4 Step Thought Blocking or Thought Stopping Technique

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4 Step Thought Blocking or Thought Stopping Technique

Do you ruminate about awful scenarios? or fixate on angry or anxious negative thoughts?

Fixating on negative thoughts or dwelling on awful scenarios can capitalize on your brainpower, ramp up your anxiety, drain your energy, and distort how you see yourself and the world and people around you. 

Learning the technique of Thought Blocking (AKA Thought Stopping) can help you stop negative, awfulizing, catastrophizing thoughts.

What is Thought Blocking (AKA Thought Stopping)?

Thought Blocking, also known as Thought Stopping, is a technique for stopping and challenging negative thoughts. It is a mechanism for stopping those catastrophizing distorted thoughts and the escalating emotional whirlwind of increasing anxiety or anger. 

As I described in my recent post, The Catastrophizing and Anxiety Connection, when tears woke me up to the fact that I was catastrophizing that my son had died (a thought with NO grounding in reality and which came out of seemingly nowhere), I immediately said to myself “Whoa! This isn’t real! Stop!” and snapped out of it. My automatic reaction was an example of Thought Blocking or Stopping.

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How to Stop Catastrophizing

You can stop catastrophizing with this Thought Stopping or Thought Blocking Technique.

There are 4 steps to stop your mind from negative thoughts, going in circles or fixating.

4 Thought Stopping or Thought Blocking steps:

1. Notice the thought.

2. Stop.

3. Challenge the thought.

4. Reroute your mind to an inspiring or distracting thought instead.

 

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1. Notice the thought.

You aren’t a freak for having awful thoughts or having them recycle in your mind over and over. It is so common that Albert Ellis created the term “awfulize” to describe them.

Now that you are aware of their destructiveness, you can get better and better at catching them earlier and earlier when they present themselves.

I’ll give you a practice exercise after I’ve described all the steps so you can increase your chances of catching yourself with fewer and fewer awfulized thought cycles.

2. Stop.

  • Say something to yourself like “Stop,” and/or
  • Envision/imagine something that would help you stop, such as a stop sign, a raised hand, or a bell ringing.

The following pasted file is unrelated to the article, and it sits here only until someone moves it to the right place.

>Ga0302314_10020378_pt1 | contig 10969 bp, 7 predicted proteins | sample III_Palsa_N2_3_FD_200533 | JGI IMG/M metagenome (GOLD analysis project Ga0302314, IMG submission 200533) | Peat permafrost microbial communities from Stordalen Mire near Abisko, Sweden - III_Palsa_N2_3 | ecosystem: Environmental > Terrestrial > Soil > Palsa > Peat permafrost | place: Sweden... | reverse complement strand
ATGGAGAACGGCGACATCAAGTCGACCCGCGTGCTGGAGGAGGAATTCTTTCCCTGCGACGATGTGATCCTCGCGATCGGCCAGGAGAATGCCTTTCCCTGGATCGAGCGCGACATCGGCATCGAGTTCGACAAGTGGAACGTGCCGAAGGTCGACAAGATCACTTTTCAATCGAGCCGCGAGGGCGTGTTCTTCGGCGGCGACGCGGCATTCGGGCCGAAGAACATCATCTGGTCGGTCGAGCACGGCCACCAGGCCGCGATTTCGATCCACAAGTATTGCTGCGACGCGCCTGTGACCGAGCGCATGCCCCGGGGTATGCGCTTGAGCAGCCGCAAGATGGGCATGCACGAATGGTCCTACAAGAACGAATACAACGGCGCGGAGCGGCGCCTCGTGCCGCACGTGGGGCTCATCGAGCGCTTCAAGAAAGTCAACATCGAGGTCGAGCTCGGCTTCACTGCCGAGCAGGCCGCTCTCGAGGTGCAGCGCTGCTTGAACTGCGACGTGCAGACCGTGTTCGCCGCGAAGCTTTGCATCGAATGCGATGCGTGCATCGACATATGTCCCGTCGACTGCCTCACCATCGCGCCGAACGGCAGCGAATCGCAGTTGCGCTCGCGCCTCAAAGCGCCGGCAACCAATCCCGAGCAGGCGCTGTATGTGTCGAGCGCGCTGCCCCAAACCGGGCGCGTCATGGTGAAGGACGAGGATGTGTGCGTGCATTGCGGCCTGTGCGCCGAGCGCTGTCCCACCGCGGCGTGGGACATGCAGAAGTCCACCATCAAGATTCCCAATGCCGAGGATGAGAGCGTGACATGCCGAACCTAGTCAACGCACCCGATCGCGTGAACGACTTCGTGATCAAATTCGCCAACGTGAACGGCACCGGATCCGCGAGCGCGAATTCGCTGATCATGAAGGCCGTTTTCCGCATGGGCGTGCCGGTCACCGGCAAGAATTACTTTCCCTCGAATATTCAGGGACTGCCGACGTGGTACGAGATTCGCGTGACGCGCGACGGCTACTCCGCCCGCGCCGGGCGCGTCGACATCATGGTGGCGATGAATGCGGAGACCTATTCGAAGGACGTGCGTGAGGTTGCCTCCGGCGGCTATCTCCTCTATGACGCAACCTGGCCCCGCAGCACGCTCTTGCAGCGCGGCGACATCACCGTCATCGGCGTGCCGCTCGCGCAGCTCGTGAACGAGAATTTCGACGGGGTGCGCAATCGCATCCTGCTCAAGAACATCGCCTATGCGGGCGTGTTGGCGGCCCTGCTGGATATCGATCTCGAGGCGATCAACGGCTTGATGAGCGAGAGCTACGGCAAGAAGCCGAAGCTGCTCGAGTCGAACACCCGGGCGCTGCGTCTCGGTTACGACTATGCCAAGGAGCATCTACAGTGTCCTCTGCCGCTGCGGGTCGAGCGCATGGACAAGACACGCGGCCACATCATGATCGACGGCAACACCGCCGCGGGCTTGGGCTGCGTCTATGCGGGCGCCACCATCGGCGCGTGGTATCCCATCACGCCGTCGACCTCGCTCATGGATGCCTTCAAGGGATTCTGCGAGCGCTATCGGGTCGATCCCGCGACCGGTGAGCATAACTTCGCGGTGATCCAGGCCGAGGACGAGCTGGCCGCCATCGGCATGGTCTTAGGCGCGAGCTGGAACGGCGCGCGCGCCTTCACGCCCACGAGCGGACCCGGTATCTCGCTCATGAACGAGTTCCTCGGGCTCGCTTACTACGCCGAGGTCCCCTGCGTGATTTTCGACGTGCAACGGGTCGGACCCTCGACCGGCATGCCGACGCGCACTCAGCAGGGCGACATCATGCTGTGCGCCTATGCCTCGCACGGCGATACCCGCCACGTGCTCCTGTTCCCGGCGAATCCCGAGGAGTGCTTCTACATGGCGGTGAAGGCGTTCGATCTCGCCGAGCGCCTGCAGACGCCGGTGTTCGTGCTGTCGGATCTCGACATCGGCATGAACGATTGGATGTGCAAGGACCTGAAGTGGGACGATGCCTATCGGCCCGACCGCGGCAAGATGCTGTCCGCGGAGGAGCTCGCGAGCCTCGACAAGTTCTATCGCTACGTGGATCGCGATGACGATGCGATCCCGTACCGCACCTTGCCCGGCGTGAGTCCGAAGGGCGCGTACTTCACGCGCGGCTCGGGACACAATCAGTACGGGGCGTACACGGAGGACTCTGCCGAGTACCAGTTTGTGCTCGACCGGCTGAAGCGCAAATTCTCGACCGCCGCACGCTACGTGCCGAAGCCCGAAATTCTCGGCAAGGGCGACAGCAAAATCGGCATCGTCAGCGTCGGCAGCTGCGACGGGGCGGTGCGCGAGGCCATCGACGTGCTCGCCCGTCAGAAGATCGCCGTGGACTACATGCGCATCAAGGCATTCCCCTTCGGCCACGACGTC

When I described possible visual cues for getting your mind to Stop!, one client gleefully exclaimed “Caution tape!” She reported back later that it worked beautifully for her and very effectively cued her to stop her anxiety-provoking thoughts.

3. Challenge the thought.

Do a reality check. Is reality distorted in some way in this thought?

Notice any:

  • absolutes (always, never, all, none),
  • awfulizing,
  • exaggerations,
  • overgeneralizations, or
  • negative messages from the past that are replaying.
  • You might want to write down the thought to help you clarify it in order to challenge it.

4. Reroute your mind to an inspiring or distracting thought instead.

Move your mind over to a more useful or uplifting thought.

A rerouting thought might be:

Alcoholics Anonymous has adopted a prayer by Reinhold Niebuhr that you many find helpful to reroute their mind and replace destructive thoughts with inspiration.

Here’s an adapted version of “The Serenity Prayer”:

May I have the serenity to accept the things I cannot change,
the courage to change the things I can,
and the wisdom to know the difference.

 

And this is a quicky version of the serenity prayer used by Frank Costanza’s on a Seinfeld episode: “Serenity now.”

Thought stopping is not about zoning out to just avoid the intrusive thought. It is about consciously creating a mechanism to meet it head on and deal with it.

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Practice Exercise

To help you catch awfulizing thoughts in the future, reflect back on a time you awfulized in the past.

  • Notice what you were thinking about.
  • Imagine using something to Stop the thoughts.
    • You can experiment with different possible “Stop” words, images, or sounds.
  • Challenge the thought.
    • Is there a difference between the thought and reality?
    • Note what helps you challenge the thought.
    • It may be helpful to write down the thought and notes of what evidence challenges the thought.
  • Reroute your mind to a more helpful thought.
    • Again, you may want to experiment with different ways to achieve this goal.

Practicing with past experiences or expected future scenarios will help you get more and more efficient at stopping anxiety escalating awfulizing. 

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  • Ann Silvers
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